I think I began "misting" up during the scene when Barrie brings "Neverland" to Sylvia's home... and it lasted until the end of the film. Despite that fact that I hate to tear-up, I really enjoyed the film - a decent cry can be cathartic especially given a story that is pure of heart. :)

Nonetheless, the film made me interested in Barrie and children, so I did a little bit of research. All I can say is that real life trumps the film when it comes to tragedy and I sorta cried all over again. Sad.

BTW- the children were cousins of Daphne du Maurier...
mollyringle
Mar. 27th, 2005 06:14 pm (UTC)
Indeed; as I said to kalquessa up there, Sylvia's departure into Neverland was an unusually beautiful death scene.

Heh, I looked up some online biography stuff after seeing the film too. I found out about George's death in WWI, Michael's suicide at Oxford (they said "with a boy friend"; I don't know if that was meant to imply a gay issue or not), and Peter's eventual suicide in 1960 or so; and figured that was enough research for one day. Crikey. Good thing they ended the film when they did.

Didn't find out about the du Maurier connection, though. Cool! I did wonder, when I heard the name in the film. It's a small island after all.
darthdogbert
Mar. 27th, 2005 07:42 pm (UTC)
I've never had any freaky driving dreams, but the "impassable road/path" was a common reoccuring dream for me when I was little. It would usually start with me following family (sister, cousins) and friends down a path, then being last person in line to cross a bridge that was falling apart, but being the only one to never make it across.

I don't dream about it anymore, but I think I correlate with my fear of falling behind or being unsuccessful in life, which has really been a driving influence on me to strive to stay ahead of everyone I know in one way or another.
mollyringle
Mar. 29th, 2005 03:48 pm (UTC)
Hmm, interesting variation. I bet there's a whole chapter in Psych textbooks on this kind of dream!
taliesin
Mar. 28th, 2005 04:49 am (UTC)
The worst driving dream I have ever had, I was trying to drive a dump truck without wearing my glasses. Not a good outcome. I demolished an apartment building.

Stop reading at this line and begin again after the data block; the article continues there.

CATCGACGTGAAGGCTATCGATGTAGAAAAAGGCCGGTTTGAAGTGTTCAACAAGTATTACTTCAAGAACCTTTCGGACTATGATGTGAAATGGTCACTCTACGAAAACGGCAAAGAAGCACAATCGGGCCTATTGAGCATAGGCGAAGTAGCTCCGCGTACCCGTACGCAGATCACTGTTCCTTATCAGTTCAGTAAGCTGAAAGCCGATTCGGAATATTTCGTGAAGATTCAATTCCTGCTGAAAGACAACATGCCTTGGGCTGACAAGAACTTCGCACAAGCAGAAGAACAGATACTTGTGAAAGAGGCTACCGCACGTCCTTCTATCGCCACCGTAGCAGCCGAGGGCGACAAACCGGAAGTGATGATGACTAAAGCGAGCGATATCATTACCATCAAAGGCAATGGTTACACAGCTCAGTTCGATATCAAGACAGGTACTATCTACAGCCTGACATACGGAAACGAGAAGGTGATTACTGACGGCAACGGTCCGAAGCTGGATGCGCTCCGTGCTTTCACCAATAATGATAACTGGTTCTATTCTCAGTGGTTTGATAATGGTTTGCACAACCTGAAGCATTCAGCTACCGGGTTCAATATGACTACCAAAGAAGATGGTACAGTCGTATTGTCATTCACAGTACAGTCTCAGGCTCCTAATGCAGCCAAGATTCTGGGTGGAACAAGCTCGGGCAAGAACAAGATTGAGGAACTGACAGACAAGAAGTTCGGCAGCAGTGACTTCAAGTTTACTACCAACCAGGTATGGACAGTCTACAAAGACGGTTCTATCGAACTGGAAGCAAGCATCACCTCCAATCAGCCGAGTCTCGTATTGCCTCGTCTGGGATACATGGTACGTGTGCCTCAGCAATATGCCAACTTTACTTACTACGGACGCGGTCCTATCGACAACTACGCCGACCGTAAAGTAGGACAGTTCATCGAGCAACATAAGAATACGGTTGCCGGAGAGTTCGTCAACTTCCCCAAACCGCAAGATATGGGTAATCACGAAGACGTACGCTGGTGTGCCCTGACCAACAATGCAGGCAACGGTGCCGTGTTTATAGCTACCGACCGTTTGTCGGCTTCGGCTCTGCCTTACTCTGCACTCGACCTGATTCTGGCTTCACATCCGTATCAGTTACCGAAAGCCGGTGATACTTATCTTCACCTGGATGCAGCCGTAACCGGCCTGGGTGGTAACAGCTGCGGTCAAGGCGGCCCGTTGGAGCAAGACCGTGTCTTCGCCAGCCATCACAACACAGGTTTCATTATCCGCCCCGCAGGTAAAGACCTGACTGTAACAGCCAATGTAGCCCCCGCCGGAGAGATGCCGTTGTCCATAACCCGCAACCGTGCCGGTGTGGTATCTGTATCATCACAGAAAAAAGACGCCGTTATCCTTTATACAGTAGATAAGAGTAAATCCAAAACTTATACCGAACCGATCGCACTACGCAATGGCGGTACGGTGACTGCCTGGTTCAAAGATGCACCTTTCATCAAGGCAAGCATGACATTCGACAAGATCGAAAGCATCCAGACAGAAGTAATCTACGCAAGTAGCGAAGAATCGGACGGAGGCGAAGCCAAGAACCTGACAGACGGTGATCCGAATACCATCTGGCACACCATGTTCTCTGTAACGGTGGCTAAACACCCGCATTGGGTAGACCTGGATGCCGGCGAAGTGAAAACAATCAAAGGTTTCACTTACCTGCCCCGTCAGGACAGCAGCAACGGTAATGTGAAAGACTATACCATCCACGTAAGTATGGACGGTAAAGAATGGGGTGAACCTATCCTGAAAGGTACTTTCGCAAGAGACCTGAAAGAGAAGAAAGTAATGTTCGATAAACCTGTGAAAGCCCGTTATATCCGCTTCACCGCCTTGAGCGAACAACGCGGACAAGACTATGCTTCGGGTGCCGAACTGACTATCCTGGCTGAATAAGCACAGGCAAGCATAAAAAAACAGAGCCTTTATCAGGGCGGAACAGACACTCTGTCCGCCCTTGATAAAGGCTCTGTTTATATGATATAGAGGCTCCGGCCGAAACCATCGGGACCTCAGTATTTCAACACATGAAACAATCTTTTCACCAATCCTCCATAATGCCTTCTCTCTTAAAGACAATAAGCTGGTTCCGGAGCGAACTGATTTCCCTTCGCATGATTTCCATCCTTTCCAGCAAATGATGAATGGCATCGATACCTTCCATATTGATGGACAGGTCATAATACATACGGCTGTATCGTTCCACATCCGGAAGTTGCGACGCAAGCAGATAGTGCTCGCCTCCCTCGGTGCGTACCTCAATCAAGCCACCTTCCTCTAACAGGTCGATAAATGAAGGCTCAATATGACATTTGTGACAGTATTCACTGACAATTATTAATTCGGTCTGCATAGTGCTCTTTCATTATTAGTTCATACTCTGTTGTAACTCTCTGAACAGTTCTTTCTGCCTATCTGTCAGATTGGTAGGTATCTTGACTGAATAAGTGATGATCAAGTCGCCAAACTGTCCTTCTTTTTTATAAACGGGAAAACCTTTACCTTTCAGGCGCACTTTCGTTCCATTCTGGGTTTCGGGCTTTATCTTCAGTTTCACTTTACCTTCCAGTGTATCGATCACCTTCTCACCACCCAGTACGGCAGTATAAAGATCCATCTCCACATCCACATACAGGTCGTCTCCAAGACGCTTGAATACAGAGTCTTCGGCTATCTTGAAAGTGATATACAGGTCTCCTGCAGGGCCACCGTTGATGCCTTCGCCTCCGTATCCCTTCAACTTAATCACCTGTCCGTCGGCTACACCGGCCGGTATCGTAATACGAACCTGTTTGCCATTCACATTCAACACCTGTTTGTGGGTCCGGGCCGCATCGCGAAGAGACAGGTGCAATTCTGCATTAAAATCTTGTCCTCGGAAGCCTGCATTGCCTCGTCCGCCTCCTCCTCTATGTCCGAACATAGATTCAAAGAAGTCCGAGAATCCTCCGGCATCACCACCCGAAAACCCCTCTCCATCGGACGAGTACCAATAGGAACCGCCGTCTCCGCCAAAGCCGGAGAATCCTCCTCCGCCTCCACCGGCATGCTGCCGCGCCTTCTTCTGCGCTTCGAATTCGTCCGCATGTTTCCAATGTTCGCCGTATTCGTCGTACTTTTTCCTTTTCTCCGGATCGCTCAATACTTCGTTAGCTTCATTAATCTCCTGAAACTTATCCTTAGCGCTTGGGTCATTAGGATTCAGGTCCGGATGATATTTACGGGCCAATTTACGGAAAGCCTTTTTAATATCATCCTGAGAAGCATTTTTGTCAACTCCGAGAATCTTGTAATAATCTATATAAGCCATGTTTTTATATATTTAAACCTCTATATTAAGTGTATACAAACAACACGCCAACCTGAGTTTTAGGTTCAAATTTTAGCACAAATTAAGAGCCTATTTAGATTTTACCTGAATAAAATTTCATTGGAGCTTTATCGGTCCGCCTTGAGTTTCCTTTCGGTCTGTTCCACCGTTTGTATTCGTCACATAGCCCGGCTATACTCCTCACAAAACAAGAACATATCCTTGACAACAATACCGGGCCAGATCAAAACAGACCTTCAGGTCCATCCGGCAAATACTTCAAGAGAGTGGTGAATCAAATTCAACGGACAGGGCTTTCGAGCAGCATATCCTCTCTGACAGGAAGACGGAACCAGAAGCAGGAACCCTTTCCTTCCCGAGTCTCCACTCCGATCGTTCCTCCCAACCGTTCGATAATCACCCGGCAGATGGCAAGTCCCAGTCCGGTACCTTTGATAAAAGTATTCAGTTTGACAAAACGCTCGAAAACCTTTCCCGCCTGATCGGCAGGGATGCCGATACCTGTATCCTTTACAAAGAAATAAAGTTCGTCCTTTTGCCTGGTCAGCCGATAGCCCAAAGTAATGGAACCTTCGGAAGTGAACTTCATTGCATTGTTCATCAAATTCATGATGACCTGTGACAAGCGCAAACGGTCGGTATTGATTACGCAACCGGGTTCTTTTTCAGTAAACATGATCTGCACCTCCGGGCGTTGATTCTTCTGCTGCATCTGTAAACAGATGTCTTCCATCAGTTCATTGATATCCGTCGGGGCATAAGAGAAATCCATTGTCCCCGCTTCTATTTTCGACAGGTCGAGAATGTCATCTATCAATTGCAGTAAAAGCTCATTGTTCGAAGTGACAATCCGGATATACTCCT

mollyringle
Mar. 29th, 2005 03:49 pm (UTC)
Hehehe. Well, I'm sure it was scary at the time, but at least it sounds amusing now.
terrylj
Mar. 28th, 2005 07:22 am (UTC)
I have lots of dreams about being on a raised interstate (therefore with no way of getting off) and suddenly it goes under water--literally, as in you'd need a submarine to continue your trip--or is washed completely away. And I CAN'T STOP THE CAR OMG because half of the time I'm in the back seat, steering by leaning up front, but I can't reach the brake pedals.

I'm sure the water comes from the fact that I can't swim and therefore feel extremely helpless around water; and the rest of it probably means that subconsciously I feel that I'm not in control of my own life, and it's going nowhere fast.

Now I have depressed myself. I'm off for coffee!
mollyringle
Mar. 29th, 2005 03:50 pm (UTC)
Oh yes! I've had the "OMG I'm in the back seat and no one is driving but the car is moving" dream too. Always a fun one. And even though I can swim, I often have the submerged dreams too. Much more fun are the ones in which I can fly. *sigh*
jennae
Mar. 29th, 2005 03:10 pm (UTC)
Netflix is increadible! The friend feature is pretty swell also!

I too skim when people write about dreams, unless they do it in a non-standard way. I've actually got stories that I plan to write based on my dreams.....probably a reason I don't post about that!
mollyringle
Mar. 29th, 2005 03:51 pm (UTC)
I haven't added any friends on Netflix yet. When other people insist I should see a movie, I start feeling like it's homework rather than entertainment. I'm stubborn that way. :)
( 13 comments — Leave a comment )